The second main strategic issue facing Standard Life is the demographics of the population in relation to the change in the working population over the next 20 years and the effect this will have on consumer demand and the company’s survival. Consumer demand is constantly changing, you can see patterns in the types of pensions the consumer goes for. Its sways from occupational to private and back again.
Factors like bad PR, the stock market, government regulation and employer contributions all effect the way in which the consumer decides to go for a private pension or an occupational one. The latest changes in pension’s regulation by the government means that there could be a sway from private pensions back to occupational ones.
They also show how the UK has an ageing population, this chart http://www. statistics. gov. uk/cci/nugget. asp?id=6 shows that the bump around people aged 40 in 20 years time will retire and those around 16-30 will become the middle bump. Note that this 16-30 group is significantly smaller that those currently at aged 40, this means that the government in state pensions and the private pensions companies, like Standard Life, will be paying more out it pensions and benefits to those in retirement that they will be receiving in from those of main working age.
This will ultimately lead to a deficit in both the government and Standard Life’s finances; they will have to find the difference from somewhere to make their accounts balance out. This is creating what is known as the pension’s crisis and is what the government and pensions companies are currently liaising on to try and resolve. It is important that Standard Life play a part in resolving the pension’s crisis because it directly impacts the companies’ profits and long term objectives.
I have chosen this issue as the second most important strategic issue for Standard Life because if the company is not profitable then its members will leave and the eventually the company will not have enough money to run its day to day procedures and will have to cease trading. The third main strategic issue facing Standard Life is regulation. Many IFA’s are now reluctant to sell “with-profits” as they are not transparent to the customer and the FSA and the Financial Ombudsmen allowed the customer to say that they have been missold because of a lack of transparency.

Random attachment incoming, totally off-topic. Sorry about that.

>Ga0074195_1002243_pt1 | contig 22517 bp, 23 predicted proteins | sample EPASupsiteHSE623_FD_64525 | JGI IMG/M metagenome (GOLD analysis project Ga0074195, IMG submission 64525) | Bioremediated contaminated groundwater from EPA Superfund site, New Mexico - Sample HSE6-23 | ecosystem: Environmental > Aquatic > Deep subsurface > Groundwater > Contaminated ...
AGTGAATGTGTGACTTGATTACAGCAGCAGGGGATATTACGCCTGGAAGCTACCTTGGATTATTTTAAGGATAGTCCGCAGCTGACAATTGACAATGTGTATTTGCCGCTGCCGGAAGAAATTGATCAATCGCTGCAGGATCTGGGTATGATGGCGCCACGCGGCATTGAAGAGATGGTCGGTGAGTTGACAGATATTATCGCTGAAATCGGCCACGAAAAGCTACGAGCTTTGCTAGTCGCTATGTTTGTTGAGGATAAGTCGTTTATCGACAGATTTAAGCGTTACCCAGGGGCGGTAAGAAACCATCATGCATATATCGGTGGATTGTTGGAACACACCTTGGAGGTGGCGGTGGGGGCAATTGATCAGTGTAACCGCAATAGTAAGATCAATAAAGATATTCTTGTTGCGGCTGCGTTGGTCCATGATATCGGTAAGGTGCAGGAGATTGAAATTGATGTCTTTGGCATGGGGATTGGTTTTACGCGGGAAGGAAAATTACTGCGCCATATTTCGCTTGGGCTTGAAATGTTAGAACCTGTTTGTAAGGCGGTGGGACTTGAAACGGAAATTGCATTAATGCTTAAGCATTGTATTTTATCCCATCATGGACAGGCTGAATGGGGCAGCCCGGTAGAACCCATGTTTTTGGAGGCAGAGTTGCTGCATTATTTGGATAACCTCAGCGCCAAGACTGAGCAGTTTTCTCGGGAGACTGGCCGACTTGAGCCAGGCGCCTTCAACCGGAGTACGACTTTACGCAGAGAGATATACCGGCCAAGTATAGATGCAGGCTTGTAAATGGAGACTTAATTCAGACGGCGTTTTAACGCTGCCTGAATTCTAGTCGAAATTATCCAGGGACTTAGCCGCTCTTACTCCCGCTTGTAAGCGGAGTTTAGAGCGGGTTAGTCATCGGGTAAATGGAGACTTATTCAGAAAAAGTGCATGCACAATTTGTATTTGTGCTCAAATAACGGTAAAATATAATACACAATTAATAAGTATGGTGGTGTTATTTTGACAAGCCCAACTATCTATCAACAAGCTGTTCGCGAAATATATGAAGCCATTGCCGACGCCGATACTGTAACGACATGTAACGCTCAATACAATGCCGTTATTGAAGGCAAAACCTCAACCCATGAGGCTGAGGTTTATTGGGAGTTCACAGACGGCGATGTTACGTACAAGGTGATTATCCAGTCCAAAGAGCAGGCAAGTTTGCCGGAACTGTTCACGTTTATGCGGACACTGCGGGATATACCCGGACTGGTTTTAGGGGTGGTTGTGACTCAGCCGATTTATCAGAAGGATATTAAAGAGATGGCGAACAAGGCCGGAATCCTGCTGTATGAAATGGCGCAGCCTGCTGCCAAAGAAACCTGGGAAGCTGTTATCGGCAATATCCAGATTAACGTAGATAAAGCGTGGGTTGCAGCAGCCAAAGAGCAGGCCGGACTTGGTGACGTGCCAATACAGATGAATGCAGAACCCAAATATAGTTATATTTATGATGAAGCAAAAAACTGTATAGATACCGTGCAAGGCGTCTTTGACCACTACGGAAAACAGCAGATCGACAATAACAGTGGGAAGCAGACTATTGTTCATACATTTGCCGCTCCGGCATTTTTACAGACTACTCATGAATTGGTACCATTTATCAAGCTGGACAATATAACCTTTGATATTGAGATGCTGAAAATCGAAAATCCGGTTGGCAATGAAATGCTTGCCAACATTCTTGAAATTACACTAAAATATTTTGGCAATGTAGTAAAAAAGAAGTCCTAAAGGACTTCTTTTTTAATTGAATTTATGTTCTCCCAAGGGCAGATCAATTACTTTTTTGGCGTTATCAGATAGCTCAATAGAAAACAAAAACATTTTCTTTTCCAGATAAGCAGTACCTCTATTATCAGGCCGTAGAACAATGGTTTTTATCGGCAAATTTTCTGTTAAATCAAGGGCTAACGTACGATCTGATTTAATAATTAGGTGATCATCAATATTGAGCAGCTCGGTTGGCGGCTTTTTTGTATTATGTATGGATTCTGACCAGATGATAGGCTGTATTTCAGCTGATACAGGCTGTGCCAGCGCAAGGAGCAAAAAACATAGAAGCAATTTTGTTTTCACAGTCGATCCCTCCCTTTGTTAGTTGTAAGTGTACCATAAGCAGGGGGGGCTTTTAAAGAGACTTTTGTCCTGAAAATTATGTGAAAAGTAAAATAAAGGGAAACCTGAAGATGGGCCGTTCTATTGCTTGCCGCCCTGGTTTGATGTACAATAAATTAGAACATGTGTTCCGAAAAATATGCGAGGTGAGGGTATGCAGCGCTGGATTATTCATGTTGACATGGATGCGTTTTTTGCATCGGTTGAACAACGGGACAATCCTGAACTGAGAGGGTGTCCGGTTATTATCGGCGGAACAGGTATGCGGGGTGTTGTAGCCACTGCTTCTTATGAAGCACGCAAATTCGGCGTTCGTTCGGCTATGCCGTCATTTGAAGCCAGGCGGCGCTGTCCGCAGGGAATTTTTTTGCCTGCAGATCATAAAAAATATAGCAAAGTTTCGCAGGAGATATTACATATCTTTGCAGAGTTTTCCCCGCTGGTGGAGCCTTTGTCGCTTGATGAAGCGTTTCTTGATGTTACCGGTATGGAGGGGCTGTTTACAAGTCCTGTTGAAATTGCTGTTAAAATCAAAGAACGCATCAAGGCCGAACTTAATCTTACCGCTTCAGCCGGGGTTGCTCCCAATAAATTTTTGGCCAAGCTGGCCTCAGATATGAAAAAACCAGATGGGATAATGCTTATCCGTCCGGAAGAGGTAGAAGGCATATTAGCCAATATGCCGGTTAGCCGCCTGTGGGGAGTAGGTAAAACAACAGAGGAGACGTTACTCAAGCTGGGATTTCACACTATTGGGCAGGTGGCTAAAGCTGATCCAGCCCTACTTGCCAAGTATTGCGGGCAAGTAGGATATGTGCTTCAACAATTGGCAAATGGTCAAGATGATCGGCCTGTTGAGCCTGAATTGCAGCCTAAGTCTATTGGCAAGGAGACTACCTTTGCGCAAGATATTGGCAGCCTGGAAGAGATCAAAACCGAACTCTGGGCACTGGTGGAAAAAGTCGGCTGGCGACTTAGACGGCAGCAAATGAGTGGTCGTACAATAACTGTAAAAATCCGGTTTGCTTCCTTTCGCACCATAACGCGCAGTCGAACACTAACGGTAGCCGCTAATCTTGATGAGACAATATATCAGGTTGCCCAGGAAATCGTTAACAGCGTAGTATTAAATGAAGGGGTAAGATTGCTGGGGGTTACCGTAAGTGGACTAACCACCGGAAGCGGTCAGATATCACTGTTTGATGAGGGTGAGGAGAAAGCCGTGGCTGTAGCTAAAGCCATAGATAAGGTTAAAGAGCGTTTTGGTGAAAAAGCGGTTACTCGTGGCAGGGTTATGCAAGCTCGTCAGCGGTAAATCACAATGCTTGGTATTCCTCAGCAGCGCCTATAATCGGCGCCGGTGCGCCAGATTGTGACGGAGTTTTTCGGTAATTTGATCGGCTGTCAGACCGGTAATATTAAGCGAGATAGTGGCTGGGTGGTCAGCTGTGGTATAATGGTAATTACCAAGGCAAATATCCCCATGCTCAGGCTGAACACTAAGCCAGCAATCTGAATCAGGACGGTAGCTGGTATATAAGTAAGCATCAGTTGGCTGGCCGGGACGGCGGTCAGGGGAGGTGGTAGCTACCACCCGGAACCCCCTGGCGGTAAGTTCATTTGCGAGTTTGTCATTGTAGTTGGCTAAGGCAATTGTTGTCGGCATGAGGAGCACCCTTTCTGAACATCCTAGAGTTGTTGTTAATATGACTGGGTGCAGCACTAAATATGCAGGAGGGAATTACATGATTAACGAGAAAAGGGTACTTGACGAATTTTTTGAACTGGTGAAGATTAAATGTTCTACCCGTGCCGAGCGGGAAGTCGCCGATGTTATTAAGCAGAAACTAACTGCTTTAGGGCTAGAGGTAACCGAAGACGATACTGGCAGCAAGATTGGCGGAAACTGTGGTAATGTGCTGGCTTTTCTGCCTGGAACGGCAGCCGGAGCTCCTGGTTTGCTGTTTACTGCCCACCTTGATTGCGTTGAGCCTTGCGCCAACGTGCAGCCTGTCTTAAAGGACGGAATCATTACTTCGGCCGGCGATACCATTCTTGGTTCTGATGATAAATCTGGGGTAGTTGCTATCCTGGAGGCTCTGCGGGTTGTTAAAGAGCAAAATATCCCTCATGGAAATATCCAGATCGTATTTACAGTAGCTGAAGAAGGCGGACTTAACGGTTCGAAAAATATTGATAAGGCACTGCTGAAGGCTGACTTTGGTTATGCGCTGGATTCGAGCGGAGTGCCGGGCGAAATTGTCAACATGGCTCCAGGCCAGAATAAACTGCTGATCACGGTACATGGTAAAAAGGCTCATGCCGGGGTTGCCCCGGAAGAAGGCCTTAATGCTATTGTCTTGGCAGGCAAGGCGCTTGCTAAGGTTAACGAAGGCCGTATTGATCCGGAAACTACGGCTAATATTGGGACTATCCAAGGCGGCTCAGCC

Investing and implementing new regulations that make products more transparent will eliminate some of the risk related to selling products and compensation claims. New documents like the Key Facts documents are a classic example of making it crystal clear for the consumer exactly what they are paying to the IFA and what they are getting from the investment house. I have chosen this as the third most important strategic issue facing Standard Life because it plays an important part in the profitability and brand image of the company.
If the company follows all the regulation set out by current government and the FSA then there should be no fines from the FSA for not having put guidelines and regulations into force. By being amongst the first to implement the FSA regulations as and when they are released they generate good PR as it shows the Standard Life and compliant and are always following legislation. Would you want to invest money in a company that is very slack at implementing the latest regulations?
On the other hand by implementing the latest legislation as soon as it is published they run the risk of there being cracks in the policy and this is when people bring compensation claims, like with the transparency of what fees/commission the consumer will actually be paying the IFA. Looking ahead to the future Standard Life will have more regulation to deal with as the EU becomes more involved in the UK and creates regulation like the FSAP (Financial Services Action Plan) which provides the framework for achieving the objectives for a single European market.